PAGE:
EconPapers    
Economics at your fingertips  
 

Tobin tax and trading volume tightening: a reassessment

Olivier Damette and Stéphane Goutte ()

Applied Economics, 2015, vol. 47, issue 29, 3124-3141

Abstract: This article extends the previous literature on the Tobin tax. We find that very roughly, a doubling in transaction costs would reduce trading volume by 25% to 40% in the Forex. Most importantly, this article is the first contribution to specify the trading volume of the Forex through different (low and high volatility) regimes. Our results show evidence of nonlinear patterns for trading volumes and transaction costs on the Forex. Thus, the Tobin tax would not have a monotonic impact on trading activity across market conditions. The change in elasticity between low and high volatility regimes would be slight but significantly different. We may suggest that the high-variance regime might be the fundamentalist regime and the low-variance regime might be the chartist regime. It is a first step towards understanding which categories of agents would react to the introduction of a tax. Our results seem consistent with Tobin's underlying thinking; since a tax would penalize chartists more than fundamentalists, it could reduce exchange rate volatility.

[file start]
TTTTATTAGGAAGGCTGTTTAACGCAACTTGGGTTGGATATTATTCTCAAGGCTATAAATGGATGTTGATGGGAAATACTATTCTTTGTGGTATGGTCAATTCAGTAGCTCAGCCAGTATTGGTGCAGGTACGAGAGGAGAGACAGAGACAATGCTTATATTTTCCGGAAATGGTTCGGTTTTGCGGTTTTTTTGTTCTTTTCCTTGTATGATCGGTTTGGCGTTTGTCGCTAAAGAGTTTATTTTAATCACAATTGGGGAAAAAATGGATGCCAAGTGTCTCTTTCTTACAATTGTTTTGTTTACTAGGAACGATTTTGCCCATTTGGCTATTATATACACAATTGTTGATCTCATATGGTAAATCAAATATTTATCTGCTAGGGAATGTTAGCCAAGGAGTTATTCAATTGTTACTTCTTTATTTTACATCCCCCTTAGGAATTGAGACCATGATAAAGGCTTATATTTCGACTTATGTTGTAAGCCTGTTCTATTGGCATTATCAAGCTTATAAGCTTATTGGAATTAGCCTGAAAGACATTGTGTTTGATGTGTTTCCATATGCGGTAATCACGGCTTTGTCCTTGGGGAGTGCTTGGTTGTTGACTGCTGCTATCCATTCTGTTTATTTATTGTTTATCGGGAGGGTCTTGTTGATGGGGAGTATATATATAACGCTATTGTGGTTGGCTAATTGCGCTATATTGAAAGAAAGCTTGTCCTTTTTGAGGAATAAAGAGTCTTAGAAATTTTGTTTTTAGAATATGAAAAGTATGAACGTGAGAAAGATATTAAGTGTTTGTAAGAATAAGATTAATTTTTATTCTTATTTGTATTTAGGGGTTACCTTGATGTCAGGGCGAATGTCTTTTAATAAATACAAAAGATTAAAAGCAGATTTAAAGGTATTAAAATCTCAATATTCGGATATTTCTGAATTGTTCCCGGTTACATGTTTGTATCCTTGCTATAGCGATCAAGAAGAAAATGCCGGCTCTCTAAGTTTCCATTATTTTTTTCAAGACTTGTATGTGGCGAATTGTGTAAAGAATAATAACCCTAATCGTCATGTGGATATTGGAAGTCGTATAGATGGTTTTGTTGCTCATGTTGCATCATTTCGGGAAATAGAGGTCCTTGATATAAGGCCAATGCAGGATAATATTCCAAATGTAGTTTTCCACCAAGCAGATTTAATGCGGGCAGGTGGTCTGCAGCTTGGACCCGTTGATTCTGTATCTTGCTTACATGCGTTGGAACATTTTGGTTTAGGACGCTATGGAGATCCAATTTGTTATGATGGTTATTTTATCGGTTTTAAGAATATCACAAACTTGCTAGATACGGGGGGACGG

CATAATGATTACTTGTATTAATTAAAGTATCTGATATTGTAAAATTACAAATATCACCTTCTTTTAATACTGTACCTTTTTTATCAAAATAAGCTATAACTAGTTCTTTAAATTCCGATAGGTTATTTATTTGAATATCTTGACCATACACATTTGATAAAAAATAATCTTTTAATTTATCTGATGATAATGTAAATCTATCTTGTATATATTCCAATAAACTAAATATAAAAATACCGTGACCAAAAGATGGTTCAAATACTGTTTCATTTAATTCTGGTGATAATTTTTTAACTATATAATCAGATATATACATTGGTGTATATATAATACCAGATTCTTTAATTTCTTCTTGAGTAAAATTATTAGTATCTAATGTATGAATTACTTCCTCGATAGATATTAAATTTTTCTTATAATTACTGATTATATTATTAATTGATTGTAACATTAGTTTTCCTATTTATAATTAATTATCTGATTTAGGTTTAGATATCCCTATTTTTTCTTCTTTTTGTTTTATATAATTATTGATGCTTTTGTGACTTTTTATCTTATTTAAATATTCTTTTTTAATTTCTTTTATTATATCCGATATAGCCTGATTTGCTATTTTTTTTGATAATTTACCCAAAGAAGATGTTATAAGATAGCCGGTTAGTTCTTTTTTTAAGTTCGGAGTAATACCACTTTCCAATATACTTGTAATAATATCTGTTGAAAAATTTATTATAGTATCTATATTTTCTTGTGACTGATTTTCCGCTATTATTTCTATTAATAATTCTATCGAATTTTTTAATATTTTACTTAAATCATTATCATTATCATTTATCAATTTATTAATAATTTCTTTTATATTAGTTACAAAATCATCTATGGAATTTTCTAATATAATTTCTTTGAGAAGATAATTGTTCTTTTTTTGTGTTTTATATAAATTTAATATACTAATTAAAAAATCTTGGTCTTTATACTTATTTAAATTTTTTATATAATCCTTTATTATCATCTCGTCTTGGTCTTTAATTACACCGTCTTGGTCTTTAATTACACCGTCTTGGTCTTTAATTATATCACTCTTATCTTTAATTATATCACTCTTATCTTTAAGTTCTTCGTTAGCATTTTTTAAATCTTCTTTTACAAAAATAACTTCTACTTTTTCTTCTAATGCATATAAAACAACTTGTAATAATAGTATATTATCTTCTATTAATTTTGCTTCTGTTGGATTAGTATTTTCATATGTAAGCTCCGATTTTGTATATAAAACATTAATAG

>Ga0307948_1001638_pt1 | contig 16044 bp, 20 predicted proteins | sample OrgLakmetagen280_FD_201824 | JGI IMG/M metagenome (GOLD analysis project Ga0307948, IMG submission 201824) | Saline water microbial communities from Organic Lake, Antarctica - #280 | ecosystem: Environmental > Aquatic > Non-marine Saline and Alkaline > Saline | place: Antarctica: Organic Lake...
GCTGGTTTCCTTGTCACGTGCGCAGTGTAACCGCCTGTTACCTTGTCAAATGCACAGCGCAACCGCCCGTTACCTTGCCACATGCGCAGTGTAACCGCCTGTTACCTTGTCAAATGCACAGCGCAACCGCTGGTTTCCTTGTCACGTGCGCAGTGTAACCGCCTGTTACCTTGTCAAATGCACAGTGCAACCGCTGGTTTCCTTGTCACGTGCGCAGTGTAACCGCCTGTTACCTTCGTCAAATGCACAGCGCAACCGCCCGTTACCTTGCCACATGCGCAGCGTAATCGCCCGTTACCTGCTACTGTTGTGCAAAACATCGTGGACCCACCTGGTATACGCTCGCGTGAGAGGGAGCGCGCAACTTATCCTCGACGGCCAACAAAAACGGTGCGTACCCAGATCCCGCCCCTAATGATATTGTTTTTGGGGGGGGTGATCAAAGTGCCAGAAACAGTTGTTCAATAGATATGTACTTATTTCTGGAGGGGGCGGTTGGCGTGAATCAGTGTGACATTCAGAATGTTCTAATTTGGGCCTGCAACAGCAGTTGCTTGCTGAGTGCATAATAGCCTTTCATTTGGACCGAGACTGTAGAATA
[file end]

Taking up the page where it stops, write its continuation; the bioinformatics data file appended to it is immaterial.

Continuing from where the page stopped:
Date: 2015
References: View references in EconPapers View complete reference list from CitEc
Citations: View citations in EconPapers (1) Track citations by RSS feed

Downloads: (external link)
http://hdl.handle.net/10.1080/00036846.2015.1011325 (text/html)
Access to full text is restricted to subscribers.

Related works:
Working Paper: Tobin tax and trading volume tightening: a reassessment (2014) Downloads
This item may be available elsewhere in EconPapers: Search for items with the same title.

Export reference: BibTeX RIS (EndNote, ProCite, RefMan) HTML/Text

Persistent link: https://EconPapers.repec.org/RePEc:taf:applec:v:47:y:2015:i:29:p:3124-3141

Ordering information: This journal article can be ordered from
http://www.tandfonline.com/pricing/journal/RAEC20

DOI: 10.1080/00036846.2015.1011325

Access Statistics for this article

Applied Economics is currently edited by Anita Phillips

More articles in Applied Economics from Taylor & Francis Journals
Bibliographic data for series maintained by Chris Longhurst ().

 
Page updated 2020-02-18
Handle: RePEc:taf:applec:v:47:y:2015:i:29:p:3124-3141